Digestible DevOps

Messing Around with Broadcast Channel API

April 08, 2019 | 3 Minute Read

I had previously written about the Boradcast Channel API specifically in context of using it with Reveal.js, but some folks had asked me about Broadcast Channel more generically, so I create a demo (click here to see it). Source code is also available.

For this example, I chose to use multiple iframes in a single window, not because I think it’s a good idea, but because it’s easier to demonstrate.

The Broadcast Channel API

Currently available in Chrome and Firefox, this API uses Web Workers behind the scenes, and can allow communication between different windows, tabs, frames, and iframes with the same origin, which are situations you might handled through AJAX requests in the past.

Basic Usage

There are really only four things you can do with the Broadcast Channel API: create/join a channel, post a message, listen for messages, and leave a channel.

To join a broadcast channel, just call the constructor. All you need to know is the name of the channel (in this case, crossFrameCommunication), and then just call the constructor like this:

const broadcastChannel = new BroadcastChannel('crossFrameCommunication');

From this point you can start posting and receiving messages.

To post a message, just call the postMessage method on the BroadcastChannel object and pass in any object (JSON, DOMString, etc.). Here’s an example of passing in a JSON value:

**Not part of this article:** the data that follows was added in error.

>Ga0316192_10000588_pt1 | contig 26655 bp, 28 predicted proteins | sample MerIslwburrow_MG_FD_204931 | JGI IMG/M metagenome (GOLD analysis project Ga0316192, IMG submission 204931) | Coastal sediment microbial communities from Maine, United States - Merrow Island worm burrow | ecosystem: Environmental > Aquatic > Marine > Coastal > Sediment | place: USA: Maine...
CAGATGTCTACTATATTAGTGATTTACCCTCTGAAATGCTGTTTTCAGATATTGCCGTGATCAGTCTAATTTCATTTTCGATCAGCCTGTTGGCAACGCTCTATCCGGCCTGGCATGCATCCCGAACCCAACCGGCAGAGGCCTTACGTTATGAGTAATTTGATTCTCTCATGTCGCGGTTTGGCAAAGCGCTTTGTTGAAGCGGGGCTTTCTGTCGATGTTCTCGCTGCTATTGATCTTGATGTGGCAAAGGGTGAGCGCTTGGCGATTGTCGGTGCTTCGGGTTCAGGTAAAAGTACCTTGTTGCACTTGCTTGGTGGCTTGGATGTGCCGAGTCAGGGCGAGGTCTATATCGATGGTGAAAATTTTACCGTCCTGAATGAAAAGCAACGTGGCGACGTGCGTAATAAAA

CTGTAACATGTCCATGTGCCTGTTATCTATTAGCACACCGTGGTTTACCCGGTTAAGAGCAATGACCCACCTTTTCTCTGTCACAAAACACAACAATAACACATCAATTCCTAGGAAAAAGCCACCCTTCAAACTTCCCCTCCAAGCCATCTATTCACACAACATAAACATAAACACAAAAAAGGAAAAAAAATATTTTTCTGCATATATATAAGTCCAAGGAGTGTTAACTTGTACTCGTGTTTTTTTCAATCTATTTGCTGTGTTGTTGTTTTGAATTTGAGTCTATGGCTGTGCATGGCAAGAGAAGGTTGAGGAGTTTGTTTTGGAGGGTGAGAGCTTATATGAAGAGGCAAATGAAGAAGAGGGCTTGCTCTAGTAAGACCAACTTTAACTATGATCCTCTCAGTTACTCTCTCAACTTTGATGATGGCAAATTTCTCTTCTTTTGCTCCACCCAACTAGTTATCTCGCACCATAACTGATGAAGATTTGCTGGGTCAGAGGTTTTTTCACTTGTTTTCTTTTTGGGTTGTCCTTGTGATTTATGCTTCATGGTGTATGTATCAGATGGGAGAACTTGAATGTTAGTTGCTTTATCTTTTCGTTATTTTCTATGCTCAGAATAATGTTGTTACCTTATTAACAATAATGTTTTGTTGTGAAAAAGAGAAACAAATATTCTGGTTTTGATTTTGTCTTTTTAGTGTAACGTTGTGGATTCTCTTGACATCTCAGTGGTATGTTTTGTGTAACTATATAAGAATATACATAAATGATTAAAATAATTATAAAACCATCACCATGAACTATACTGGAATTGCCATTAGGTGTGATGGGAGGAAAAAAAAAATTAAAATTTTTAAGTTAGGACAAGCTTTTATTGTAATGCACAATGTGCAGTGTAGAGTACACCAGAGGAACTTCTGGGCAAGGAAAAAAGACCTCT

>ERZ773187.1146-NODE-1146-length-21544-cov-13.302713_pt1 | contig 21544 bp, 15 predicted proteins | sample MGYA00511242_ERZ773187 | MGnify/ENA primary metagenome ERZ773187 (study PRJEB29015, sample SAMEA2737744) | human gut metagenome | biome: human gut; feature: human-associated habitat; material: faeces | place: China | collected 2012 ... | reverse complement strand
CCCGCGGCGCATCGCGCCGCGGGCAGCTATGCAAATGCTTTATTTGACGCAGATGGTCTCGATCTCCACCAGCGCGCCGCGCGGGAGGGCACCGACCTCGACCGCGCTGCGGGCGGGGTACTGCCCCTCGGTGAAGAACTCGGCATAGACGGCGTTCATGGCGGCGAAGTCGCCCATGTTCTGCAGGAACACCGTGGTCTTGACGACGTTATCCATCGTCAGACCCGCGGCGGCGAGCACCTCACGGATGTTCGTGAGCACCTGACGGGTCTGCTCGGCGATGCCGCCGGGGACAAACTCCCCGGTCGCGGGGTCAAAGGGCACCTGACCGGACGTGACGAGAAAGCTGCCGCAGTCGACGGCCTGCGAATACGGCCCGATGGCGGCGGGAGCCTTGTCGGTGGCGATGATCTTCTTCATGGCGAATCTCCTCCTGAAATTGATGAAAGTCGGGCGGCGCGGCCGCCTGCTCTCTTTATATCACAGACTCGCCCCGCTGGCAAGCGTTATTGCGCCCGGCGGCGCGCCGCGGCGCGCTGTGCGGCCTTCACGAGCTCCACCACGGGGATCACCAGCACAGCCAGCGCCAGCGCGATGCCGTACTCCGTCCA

user: 'brendon',
    product: 'banana',
    quantity: 8

To receive messages, add a listener for the onmessage event. When you respond to the event, the message will be in the data property of the event. Here a simple listener:

broadcastChannel.onmessage = function (event) {
    console.log(`${event.data.user} wants to buy ${event.data.quantity} ${event.data.product}`);

Note that any messages posted by an instance (window, tab, frame, or iframe) will not trigger its own onmessage event.

Things to Keep in Mind

First and foremost, this API only works with the same origin, so for different origins (different domain, a sub-domain, etc.), the Broadcast Channel API won’t work.

The example I created is obviously very contrived, but I found it to be a simple way of showing the power of this API. That said, the way that I created this example has what are essentially four different web pages, three being loaded into a fourth, and as such, their resources are completely separate, meaning that, for example, the main.css is downloaded four times, since each page references it. If you want to have more control over shared resources, you should look into the SharedWorker API, where you can have a lot more control.

The reason I found this API in the first place was that I wanted to synchronize multiple windows of the same thing, in particular, a Reveal.js presentation, for which I found the Broadcast Channel API to be very effective. You can see a post I made about it here: Presenter Mode for Reveal.js